There were a lot of miraculous hands that contributed to Fowler’s win, but no hand better summarizes Fowler’s 1979 WSOP run than the hand he won the tournament with.

Facing off against one of the top players of the time, Bobby Hoff, Fowler made one of the worst calls in WSOP history, but the poker gods were smiling on him that day.

With the pot at 38k, Hoff, holding Pocket Aces, bet 40k on a flop of J-5-3, leaving himself just over 40k in chips. Fowler made the call with 6/7 offsuit, accepting 3/1 implied odds while chasing a gutshot straight, and made his hand – basically, Fowler was the anti-Ungar.

Hoff’s career spiraled out of control for many years following the devastating beat, while Fowler’s victory forever changed the way people looked at the WSOP. The tournament was no longer a collection of superstar players and hustlers; the WSOP was now a tournament for everyone, and all it took was one of the worst calls and bad beats of all time to make it happen.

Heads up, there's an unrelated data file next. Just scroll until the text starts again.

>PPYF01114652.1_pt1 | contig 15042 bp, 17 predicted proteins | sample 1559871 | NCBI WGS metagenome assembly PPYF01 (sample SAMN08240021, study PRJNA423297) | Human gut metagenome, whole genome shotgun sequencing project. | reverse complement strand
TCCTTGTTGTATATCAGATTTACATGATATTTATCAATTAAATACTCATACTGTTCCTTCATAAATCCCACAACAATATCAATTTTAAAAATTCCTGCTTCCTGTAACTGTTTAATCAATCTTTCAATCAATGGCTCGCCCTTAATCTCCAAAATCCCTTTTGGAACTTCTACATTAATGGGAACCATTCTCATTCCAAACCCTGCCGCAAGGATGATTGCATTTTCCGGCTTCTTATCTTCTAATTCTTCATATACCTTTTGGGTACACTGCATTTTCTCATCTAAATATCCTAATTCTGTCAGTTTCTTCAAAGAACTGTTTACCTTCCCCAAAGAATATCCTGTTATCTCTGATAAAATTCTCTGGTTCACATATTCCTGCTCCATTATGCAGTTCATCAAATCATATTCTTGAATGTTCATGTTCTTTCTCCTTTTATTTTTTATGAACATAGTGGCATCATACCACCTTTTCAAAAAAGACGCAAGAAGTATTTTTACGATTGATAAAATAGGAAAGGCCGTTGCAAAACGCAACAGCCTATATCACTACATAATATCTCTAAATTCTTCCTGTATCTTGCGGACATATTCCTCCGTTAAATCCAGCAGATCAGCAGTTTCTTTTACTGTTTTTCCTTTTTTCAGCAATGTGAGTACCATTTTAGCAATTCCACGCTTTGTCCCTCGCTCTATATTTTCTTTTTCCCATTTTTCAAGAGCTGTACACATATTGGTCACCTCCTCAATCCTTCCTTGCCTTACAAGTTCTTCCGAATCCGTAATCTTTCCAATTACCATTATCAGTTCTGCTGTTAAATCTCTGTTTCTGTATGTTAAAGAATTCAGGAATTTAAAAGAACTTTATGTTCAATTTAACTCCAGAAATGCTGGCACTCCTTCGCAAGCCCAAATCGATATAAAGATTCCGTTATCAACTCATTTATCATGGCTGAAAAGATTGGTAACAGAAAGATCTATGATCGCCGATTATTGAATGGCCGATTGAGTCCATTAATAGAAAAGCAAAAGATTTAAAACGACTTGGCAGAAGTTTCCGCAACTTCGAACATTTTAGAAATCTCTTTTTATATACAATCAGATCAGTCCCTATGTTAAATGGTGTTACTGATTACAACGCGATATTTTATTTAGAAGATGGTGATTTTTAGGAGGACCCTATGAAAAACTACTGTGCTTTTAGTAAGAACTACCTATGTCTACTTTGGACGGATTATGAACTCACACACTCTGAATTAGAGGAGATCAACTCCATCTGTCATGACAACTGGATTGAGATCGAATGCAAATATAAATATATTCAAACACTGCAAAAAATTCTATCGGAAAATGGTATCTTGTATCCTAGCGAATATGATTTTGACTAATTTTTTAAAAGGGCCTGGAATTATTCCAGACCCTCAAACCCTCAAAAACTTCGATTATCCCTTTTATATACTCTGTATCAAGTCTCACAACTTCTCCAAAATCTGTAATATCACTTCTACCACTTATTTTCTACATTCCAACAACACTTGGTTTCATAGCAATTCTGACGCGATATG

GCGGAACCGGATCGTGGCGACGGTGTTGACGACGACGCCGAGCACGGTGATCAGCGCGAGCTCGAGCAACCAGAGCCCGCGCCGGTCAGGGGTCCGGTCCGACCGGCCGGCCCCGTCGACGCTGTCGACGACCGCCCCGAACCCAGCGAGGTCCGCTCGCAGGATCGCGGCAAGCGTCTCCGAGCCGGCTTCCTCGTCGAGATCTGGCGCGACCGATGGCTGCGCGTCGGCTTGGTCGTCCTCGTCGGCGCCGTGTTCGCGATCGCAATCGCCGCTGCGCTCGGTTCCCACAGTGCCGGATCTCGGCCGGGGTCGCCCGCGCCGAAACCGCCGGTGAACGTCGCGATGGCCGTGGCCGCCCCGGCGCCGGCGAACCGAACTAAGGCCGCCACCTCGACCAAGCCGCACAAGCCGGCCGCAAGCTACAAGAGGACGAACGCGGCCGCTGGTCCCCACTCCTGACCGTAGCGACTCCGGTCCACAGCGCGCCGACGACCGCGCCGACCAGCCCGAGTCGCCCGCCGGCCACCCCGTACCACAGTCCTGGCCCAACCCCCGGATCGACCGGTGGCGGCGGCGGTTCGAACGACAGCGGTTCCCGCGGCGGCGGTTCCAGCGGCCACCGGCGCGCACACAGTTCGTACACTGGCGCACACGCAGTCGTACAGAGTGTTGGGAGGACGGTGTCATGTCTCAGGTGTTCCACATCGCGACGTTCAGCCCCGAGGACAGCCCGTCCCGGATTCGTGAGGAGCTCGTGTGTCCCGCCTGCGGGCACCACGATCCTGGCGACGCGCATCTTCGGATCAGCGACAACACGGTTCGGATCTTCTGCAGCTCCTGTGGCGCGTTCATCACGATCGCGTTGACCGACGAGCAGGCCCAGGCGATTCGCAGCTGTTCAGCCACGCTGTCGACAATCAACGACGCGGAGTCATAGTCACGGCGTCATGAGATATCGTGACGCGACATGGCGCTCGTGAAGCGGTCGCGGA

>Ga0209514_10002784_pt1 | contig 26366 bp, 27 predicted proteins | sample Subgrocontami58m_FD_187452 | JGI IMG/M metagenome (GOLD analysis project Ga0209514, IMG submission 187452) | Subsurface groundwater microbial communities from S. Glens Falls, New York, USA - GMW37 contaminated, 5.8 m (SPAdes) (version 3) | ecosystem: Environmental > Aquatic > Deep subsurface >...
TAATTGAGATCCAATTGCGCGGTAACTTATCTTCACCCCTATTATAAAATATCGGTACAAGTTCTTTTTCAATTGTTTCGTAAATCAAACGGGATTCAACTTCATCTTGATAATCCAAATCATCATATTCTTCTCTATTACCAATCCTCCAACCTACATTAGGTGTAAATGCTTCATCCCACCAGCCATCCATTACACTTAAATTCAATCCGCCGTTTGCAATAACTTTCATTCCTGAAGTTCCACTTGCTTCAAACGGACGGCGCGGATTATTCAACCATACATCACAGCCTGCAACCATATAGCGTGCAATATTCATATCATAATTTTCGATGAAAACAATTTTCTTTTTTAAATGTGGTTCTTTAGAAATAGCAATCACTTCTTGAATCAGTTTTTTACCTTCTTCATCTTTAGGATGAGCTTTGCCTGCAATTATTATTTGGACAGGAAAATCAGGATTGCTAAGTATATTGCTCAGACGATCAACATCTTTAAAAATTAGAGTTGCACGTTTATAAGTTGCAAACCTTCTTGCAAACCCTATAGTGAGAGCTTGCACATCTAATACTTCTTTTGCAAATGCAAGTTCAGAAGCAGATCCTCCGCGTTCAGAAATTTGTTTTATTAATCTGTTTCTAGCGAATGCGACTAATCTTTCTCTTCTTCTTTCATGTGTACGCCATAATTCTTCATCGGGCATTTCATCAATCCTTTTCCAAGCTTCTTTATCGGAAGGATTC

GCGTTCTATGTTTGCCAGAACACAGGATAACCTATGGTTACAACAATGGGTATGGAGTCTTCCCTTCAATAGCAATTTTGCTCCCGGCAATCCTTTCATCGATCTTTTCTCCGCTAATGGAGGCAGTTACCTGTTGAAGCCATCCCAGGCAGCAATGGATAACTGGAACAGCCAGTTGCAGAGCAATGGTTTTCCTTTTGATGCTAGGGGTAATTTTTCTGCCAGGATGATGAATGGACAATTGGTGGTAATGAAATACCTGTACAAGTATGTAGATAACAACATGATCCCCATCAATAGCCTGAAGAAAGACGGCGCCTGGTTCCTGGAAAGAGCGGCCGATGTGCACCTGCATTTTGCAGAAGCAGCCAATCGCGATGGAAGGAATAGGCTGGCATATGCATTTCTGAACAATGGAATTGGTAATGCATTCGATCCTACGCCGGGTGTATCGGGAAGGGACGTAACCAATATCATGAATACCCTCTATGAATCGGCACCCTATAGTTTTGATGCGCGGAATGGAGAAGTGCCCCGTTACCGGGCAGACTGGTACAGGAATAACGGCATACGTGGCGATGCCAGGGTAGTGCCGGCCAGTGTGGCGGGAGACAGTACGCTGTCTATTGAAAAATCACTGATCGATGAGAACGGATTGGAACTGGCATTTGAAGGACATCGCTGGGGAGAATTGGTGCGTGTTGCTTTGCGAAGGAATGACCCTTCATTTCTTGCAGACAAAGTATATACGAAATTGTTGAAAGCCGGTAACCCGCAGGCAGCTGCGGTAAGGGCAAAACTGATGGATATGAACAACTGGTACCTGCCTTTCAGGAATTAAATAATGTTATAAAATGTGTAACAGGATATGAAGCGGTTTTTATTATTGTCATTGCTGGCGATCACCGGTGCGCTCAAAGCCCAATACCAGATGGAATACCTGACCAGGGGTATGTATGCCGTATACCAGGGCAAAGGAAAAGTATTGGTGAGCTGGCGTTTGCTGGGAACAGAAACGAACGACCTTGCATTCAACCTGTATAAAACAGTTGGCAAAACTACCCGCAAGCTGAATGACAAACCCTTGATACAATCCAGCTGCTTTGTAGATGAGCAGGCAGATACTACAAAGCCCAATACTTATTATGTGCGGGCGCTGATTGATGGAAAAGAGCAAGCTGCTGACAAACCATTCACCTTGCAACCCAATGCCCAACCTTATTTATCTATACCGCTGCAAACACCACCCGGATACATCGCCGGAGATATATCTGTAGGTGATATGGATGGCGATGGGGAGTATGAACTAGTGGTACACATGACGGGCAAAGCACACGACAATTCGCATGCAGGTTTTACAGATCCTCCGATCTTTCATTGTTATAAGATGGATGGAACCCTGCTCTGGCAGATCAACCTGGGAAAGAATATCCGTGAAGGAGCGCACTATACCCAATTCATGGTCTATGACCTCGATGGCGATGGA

1987 Main Event: Johnny Chan binks a 5 for a chop

The legend of Johnny Chan is fantastical on every level, but had the Orient Express not caught a miracle river card in 1987 the legend might never have gotten off the ground.

With close to 50 players remaining in the 1987 WSOP Main Event, Chan semi-bluffed on a 2-3-4 board with two hearts, holding just A/J, and his timing could not have been worse.

Richard Klamian flopped the world, holding A/5 of hearts and quickly called. Chan’s only hope was for a split pot which he got when a 5 hit on the river. Chan would go on to win the tournament and begin one of the most impressive runs in WSOP history: 1st in 1987, 1st in 1988, and 2nd in 1989.

Had Klamian knocked out Chan the current mantra of “Johnny F’ing Chan” might lead to curious looks as people would wonder why you would make a reference the 48th place finisher in the 1987 WSOP Main Event.

 

*I drew on several sources for this column: TheHendonMob.com, Wikipedia, All In The (Almost) Entirely True Story of the World Series of Poker by Jonathan Grotenstein and Storms Reback, as well as video footage from the WSOP.

 

 

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Steve Ruddock

Steve is veteran of the the poker industry, first as a player and now as a writer focusing mainly on the regulated U.S. markets and the politics of poker. Follow Steve on Twitter @SteveRuddock and at Google+.